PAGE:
The Music of Djavan
Jazz flute and Brazilian music go all the way back to Herbie Mann’s pioneering work, recordings that predated even tenor saxophonist Stan Getz’s crossover hits. Both Getz and Mann embraced bossa nova and collaborated with Brazilian musicians, but Bell, a flute player whose Web site’s motto is “From Bach to Bebop,” here delves into the broader, more eclectic Brazilian “tropicalismo” of composer Djavan, with his wider rhythmic palette and pop and rock elements. The emphasis is on jazz rather than the tropics, a more propulsive rhythmic approach signaled by David Enos frequently using electric bass rather than acoustic, the presence of Tamir Hendelman’s piano, the absence of guitar, and drummer Enzo Todesco’s funky takes on Brazilian and jazz rhythms.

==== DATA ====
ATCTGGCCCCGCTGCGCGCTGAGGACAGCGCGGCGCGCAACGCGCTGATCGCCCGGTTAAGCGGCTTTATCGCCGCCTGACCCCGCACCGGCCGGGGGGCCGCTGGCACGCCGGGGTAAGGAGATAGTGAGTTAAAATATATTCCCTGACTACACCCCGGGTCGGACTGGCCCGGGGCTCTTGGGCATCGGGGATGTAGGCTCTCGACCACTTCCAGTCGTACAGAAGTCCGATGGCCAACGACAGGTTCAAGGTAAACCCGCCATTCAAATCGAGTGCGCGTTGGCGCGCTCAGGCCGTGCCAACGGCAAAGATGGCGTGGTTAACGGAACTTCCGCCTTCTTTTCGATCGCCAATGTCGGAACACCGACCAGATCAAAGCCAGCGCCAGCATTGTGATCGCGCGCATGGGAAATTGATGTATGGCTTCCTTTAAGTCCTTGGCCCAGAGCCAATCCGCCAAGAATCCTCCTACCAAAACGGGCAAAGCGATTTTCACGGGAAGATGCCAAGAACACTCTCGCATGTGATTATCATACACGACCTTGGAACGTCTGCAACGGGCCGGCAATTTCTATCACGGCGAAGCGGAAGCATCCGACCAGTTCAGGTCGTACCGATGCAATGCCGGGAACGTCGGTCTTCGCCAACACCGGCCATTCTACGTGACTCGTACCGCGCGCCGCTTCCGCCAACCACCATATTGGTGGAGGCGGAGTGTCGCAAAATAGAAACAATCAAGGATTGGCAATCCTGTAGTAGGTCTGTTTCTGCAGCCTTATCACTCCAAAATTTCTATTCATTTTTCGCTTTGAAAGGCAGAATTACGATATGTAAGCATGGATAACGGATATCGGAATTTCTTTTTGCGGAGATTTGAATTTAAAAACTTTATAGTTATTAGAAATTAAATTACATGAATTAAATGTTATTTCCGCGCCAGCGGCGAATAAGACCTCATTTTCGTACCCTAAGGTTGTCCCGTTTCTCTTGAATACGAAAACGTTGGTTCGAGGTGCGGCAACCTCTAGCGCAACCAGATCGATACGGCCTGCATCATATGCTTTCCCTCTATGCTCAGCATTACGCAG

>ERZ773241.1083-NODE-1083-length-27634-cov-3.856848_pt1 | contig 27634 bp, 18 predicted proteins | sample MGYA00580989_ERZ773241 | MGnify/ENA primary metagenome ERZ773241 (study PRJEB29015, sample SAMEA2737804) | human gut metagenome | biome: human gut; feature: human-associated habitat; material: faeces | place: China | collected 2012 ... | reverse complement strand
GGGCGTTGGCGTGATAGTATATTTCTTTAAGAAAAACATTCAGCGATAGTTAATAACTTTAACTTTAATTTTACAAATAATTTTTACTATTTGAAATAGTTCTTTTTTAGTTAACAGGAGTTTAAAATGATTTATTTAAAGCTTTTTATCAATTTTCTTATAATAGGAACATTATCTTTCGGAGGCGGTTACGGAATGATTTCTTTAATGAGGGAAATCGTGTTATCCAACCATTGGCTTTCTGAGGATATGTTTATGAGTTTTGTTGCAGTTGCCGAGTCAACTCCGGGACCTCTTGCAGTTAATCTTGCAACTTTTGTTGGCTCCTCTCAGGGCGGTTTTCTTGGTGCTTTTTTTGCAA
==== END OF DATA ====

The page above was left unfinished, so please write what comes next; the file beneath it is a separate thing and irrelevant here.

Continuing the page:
Bell’s virtuoso command of both the C and alto flutes allows her to rock out on the harder grooves, swirling and staccato punching notes on “Canto da Lyra,” while swinging along fluently with bop runs and trills on the double-timed sections of “A Ilha (The Island),” a far cry from its usual sultry mood. She also ping-pongs phrases sibilantly off the jubilant samba beats of “Obi” and evokes twittery birdsong on the skipping rhythms of “Serrado.” Hendelman, yet another jazz talent from Israel, projects an exuberance and generosity reminiscent of Monty Alexander in his playing. And both flutist and pianist can be lushly romantic on the ballad tracks enhanced by full orchestrations from Kuno Schmid. Anna Gazolla, who adds hand percussion to some tracks, ably sings “Capim,” the CD’s nod to the traditional bossa-nova record.